transgender-first-time-voter Alexa Elizabeth Rodriguez will be voting for the first time in the presidential election. She’s been waiting for this moment for ten years.
Image via Alexa Elizabeth Rodriguez

“I feel lucky that I am able to vote, not just as an immigrant, but also as a transgender person, because now I have documents that affirm my gender,” she says. 

Alexa Elizabeth Rodriguez will be voting for the first time in the 2020 presidential election, and it’s not something she takes lightly. She’s been waiting for this moment since she first arrived in the US more than ten years ago seeking asylum. The transgender rights activist left her native El Salvador hoping she could be her true self in the US. Today, as a Baltimore resident, Rodriguez is doing all she can to participate in the political conversation. 

Becoming a US citizen was a rigorous process for Rodriguez. Two years after applying for asylum, she was able to seek citizenship. That step took another five years. Her citizenship application was finally approved in 2019. The first thing she did was register to vote. 

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“I felt many feelings,” Rodriguez said in an interview with The Americano about the moment she first registered to vote. “[I felt happy] to be able to register with my legal name and my gender. I was like, ‘wow, this is amazing’ because we don’t have that opportunity in El Salvador.”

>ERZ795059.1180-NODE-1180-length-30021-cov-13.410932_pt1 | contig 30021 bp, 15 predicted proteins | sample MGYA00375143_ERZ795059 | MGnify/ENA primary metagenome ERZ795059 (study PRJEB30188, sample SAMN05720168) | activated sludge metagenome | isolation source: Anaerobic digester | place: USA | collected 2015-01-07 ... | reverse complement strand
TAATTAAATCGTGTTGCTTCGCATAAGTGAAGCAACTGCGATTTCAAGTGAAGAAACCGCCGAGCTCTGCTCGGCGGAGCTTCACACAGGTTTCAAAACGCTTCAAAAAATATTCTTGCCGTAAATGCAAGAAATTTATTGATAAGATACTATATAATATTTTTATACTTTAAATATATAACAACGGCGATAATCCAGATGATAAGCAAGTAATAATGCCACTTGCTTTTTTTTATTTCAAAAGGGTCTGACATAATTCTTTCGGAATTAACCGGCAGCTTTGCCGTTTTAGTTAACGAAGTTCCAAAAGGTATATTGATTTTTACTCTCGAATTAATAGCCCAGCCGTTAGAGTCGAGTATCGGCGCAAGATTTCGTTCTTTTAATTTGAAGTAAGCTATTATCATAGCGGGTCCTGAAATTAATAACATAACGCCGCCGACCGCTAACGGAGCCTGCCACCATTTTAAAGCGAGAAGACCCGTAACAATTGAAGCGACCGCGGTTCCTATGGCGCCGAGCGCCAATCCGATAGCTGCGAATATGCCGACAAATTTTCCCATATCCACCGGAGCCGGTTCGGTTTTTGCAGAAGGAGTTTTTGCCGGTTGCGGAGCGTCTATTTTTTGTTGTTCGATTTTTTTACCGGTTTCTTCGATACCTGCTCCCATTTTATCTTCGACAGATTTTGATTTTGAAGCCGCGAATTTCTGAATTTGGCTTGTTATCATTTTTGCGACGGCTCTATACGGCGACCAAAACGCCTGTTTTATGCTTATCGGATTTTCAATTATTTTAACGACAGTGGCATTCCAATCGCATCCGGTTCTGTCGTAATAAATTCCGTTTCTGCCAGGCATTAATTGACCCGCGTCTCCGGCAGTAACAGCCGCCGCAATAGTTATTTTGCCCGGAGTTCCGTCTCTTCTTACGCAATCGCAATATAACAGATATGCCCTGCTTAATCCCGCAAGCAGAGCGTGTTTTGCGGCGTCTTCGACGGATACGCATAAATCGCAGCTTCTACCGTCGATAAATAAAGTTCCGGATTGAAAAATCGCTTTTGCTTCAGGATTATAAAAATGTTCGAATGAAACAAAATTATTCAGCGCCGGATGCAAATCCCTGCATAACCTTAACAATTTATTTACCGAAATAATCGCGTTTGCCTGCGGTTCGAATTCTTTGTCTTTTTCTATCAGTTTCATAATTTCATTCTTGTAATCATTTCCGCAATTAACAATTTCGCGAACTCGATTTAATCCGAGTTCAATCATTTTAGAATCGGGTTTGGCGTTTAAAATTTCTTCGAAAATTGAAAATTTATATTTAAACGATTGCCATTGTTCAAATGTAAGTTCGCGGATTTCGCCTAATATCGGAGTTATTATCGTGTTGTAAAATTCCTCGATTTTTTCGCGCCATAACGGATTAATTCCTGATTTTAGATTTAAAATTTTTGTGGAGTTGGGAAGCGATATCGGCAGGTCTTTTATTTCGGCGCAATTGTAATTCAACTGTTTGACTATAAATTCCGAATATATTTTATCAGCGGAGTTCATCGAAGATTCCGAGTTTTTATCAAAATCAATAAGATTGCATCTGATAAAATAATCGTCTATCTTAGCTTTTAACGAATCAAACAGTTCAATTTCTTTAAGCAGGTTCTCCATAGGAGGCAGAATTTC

Rodriguez says it’s nearly impossible for transgender people to vote in El Salvador because their ID information, which includes their gender at birth, needs to match the person that is in front of the voting officials, which causes transgender people to be rejected at the polls. For Rodriguez, as a naturalized citizen with a new ID card, all of the information coincides with who she is. “It’s something affirming,” Rodriguez says. 

While Rodriguez was looking forward to voting in person, COVID-19 has made her consider the mail-in option. 

“[It’s] something I’m still researching,” Rodriguez says. “I just got something in the mail that shows all of the options, but because of COVID-19, I think I may choose to vote by mail, but I am still thinking about it. I still want to have that first-time experience to go and vote right there.”

With her work as the director of the nonprofit organization Trans-Latinx DMV, Rodriguez said she is becoming more educated about politics and how her vote impacts issues relevant to her, like transgender rights. 

She wants people to educate themselves better about the voting process and the issues at stake, as the amount of information can be overwhelming. Her suggestion is to find people in your local community who can speak about the issues and policies that will be on the ballot.

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For her, that person is her brother—someone who, even though is not allowed to vote in the US, is extremely educated about politics. “He explains it to me in words that I can understand,” Rodriguez says, noting the importance of getting the information in a language you’re fluent in.

“It’s not just about the people at the top, like the president, but about legislators and local community leaders,” Rodriguez says. “It’s our job to choose [all] those leaders.”